SJB has designed The Fantauzzo hotel with a tonal, fractal façade that visually recedes into its natural and manmade surroundings.
May 16th, 2019
The Fantauzzo, designed by SJB, is the newest hotel from Art Series Hotels. Named for Australian artist Vincent Fantauzzo, the interior of the hotel is a dark and sophisticated environment that draws attention to Vincent’s work, while the exterior has a tonal, fractal façade to visually recede into its natural and manmade surroundings. “We wanted to create a building as a bold piece of architecture that is also a camouflaged backdrop to the precinct,” says SJB Director of Architecture Tristan Wong.
The Fantauzzo is the eighth property of Art Series Hotels and part of the revitalisation of the historic Howard Smith Wharves precinct. Designed to integrate with the natural and built environment, The Fantauzzo nestles against a rocky cliff face beneath the Story Bridge in Brisbane, behind heritage buildings along the waterfront and in close proximity to Brisbane River. “The site provided many great cues for the design and concept of the architecture: the impressive Story Bridge and the undulating, raw cliff face forming the backdrop to the site,” says Tristan. “The building’s design marries these two powerful natural and manmade structures through a series of geometric, fractal-like forms that speak to the bridge’s diagonal truss system and the cliff’s craggy, earthy-toned surfaces.”
The contemporary façade is an abstract representation of the immediate environment. SJB mapped the muted earth tones of the cliff face and vegetation onto the façade of the building, cladding it in repeated, diagonal forms that draw their geometries from the steel construction of the Story Bridge. This complex exterior provides an ever-changing façade that camouflages the six-storey, 166-suite hotel within its surroundings, with landscaping and overhanging vines to complement the cliff’s natural foliage.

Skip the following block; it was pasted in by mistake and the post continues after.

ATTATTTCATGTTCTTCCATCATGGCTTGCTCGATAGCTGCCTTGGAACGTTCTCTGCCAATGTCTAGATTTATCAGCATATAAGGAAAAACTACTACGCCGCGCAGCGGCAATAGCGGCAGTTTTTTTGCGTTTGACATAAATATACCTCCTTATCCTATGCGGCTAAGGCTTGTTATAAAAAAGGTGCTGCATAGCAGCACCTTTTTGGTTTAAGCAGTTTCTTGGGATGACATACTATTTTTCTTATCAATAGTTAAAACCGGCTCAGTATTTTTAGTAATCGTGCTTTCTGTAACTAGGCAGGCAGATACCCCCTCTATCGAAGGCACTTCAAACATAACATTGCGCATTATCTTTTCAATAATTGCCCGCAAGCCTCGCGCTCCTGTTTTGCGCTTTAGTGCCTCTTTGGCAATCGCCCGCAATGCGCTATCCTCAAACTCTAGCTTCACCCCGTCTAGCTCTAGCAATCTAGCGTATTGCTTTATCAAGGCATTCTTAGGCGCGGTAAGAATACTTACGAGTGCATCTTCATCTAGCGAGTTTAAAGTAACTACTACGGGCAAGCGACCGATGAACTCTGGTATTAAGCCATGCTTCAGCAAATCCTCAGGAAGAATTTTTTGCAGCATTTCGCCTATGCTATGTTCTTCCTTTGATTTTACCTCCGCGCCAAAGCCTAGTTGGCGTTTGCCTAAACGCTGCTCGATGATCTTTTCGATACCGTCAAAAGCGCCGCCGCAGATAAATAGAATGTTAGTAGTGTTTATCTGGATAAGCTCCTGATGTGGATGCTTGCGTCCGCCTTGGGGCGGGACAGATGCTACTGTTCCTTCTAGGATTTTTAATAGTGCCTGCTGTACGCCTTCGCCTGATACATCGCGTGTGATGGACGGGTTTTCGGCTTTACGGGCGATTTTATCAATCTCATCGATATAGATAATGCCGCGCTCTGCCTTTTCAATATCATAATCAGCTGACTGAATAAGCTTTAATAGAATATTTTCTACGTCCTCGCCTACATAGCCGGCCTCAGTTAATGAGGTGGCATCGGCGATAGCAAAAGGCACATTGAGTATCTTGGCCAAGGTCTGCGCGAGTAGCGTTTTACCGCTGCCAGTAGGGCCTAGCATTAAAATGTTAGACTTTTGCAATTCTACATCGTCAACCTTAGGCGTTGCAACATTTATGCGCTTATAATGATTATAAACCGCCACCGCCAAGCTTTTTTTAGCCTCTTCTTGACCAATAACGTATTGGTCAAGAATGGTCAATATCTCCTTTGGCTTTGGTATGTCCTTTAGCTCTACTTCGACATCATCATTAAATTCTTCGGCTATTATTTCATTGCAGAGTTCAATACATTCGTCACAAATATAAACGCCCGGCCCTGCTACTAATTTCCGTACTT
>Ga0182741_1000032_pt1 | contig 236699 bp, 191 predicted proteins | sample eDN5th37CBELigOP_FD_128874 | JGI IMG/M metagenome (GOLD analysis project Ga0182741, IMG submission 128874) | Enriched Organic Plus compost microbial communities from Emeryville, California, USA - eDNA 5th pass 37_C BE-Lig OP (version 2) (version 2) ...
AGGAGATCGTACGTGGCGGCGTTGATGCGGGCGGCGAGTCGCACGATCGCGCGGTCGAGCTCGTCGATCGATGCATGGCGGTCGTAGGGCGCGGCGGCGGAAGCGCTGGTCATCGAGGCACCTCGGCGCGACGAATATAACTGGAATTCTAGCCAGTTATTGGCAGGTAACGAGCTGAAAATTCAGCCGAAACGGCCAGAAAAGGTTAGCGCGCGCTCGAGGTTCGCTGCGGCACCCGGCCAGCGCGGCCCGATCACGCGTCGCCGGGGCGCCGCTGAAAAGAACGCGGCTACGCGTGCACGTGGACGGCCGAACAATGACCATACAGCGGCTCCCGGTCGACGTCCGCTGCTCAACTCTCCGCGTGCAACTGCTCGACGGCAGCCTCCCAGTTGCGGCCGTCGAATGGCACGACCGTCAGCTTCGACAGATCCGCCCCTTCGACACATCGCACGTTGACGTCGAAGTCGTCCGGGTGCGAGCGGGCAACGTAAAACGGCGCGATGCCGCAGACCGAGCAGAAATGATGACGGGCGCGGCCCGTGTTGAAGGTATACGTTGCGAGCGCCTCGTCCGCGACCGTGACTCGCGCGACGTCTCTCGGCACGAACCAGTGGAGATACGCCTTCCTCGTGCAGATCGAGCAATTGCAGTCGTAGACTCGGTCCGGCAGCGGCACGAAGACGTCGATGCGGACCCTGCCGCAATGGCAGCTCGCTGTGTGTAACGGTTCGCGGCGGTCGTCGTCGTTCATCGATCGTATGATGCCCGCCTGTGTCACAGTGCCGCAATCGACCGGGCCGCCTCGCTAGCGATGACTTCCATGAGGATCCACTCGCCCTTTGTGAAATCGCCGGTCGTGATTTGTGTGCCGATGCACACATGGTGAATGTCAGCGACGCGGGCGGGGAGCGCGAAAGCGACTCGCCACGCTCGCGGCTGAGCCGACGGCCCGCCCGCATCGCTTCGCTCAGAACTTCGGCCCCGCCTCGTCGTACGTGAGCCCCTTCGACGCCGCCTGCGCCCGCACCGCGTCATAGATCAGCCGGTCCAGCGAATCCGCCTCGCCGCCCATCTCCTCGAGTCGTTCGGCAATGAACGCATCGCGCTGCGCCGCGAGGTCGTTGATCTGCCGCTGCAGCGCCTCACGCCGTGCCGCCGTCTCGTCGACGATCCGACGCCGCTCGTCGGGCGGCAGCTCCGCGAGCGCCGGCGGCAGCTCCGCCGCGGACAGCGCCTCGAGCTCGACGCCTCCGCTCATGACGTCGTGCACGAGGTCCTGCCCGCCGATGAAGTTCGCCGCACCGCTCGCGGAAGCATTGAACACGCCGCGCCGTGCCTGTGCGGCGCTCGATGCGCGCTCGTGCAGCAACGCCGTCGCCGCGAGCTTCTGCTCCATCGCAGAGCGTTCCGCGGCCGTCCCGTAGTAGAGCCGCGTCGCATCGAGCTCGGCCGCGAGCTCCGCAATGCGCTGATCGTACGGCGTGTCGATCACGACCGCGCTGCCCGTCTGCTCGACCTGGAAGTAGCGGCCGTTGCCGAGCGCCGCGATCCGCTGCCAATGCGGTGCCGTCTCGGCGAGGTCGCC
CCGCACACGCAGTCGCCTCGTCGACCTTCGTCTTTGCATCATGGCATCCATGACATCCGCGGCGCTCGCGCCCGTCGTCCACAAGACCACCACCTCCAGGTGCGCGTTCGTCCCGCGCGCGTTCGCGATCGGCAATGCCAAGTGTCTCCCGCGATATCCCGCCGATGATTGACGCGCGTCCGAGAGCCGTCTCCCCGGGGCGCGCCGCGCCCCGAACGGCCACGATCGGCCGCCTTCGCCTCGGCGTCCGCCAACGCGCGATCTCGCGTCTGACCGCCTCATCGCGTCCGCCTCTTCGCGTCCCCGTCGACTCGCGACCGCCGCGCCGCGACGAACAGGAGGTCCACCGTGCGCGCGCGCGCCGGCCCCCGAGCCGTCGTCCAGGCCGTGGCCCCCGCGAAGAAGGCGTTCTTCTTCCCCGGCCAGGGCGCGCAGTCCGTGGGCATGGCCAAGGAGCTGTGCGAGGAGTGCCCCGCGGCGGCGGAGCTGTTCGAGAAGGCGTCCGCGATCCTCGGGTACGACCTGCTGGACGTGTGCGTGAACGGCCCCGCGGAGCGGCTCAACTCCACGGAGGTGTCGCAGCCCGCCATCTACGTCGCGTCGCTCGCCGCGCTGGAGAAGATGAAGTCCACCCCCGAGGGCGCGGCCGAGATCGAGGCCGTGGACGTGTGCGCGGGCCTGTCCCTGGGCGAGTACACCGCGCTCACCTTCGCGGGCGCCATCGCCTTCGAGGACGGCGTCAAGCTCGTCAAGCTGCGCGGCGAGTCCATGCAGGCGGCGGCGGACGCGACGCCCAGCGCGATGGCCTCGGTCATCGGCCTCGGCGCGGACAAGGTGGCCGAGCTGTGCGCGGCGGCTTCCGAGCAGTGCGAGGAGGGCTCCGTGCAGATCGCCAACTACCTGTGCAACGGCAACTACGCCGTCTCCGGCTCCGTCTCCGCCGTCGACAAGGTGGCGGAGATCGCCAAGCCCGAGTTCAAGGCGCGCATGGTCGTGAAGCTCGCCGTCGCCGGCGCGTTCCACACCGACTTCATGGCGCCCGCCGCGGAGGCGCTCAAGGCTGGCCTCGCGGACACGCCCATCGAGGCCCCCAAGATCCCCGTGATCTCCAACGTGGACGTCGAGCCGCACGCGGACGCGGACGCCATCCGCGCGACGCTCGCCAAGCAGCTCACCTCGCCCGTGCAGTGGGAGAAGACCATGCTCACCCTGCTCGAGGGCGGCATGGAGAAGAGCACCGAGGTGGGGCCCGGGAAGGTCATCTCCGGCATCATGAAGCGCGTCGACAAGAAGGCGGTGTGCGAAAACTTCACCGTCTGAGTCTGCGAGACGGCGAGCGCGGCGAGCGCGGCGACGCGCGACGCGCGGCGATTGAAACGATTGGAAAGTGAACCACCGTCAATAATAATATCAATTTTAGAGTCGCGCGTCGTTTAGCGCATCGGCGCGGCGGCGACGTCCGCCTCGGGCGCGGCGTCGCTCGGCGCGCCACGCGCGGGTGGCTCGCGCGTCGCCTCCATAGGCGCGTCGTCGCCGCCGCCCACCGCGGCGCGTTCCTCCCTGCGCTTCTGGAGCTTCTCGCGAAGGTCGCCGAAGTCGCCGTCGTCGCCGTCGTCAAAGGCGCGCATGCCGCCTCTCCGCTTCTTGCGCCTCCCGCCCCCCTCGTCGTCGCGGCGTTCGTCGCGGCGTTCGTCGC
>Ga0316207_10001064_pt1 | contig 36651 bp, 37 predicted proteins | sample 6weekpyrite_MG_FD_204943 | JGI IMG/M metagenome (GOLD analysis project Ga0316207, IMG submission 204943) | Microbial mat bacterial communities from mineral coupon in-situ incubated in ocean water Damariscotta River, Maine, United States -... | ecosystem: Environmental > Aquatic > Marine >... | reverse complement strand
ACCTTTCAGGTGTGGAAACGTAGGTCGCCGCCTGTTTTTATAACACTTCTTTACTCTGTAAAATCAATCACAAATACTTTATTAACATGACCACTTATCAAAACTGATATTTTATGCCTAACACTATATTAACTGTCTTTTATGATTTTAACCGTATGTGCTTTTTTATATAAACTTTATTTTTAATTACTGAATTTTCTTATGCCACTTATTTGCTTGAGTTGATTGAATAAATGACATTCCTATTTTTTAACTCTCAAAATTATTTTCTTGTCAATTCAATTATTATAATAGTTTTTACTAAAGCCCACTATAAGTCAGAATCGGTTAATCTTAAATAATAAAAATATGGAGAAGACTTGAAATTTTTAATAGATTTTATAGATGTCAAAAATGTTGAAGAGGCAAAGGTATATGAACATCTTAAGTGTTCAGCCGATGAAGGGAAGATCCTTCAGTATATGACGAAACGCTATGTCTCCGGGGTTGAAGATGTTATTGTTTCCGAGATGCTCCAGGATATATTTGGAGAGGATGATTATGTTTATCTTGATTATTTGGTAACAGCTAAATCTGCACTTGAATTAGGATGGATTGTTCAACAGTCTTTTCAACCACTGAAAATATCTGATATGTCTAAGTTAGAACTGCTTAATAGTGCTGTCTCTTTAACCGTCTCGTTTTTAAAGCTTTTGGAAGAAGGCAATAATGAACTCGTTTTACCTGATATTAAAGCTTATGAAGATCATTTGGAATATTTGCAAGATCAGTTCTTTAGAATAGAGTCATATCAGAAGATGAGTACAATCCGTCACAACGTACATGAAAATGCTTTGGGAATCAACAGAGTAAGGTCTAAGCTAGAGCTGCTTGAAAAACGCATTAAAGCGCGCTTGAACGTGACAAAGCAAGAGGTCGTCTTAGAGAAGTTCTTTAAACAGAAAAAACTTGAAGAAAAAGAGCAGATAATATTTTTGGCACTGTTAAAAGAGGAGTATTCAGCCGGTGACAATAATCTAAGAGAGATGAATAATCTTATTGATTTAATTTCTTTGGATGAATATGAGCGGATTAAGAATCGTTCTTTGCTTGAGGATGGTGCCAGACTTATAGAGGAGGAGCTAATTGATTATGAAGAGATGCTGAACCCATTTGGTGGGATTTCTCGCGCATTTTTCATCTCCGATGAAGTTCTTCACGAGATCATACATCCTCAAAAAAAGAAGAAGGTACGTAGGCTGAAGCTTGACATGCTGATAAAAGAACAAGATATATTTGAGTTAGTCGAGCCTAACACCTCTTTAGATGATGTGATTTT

The interior also marries its manmade and natural settings, with black terrazzo flooring, black concrete ceiling and luxurious emerald-coloured accents. “The toughness of the concrete aesthetic relates back to the industrial nature of the bridge and warehouses, and the emerald green touches are a nod to the vegetation on the cliffs,” says SJB Director of Interior Design Andrew Parr.
While the dark and moody palette creates a cave-like feel, the rear of the hotel has double-height windows that bring sunlight into the lobby and guest suites and provide a dramatic view of the cliff face, as if it is part of the architecture.
These dark tones and muted finishes also create a counterpoint to Vincent’s portraits displayed throughout the hotel, challenging the conventional white walls of traditional art galleries. “This highly abstracted design allowed Vincent Fantauzzo’s work to contrast powerfully with the architecture, and the cave-like quality of internal spaces provided a further counterpoint and juxtaposition to Fantauzzo’s work,” says Tristan.
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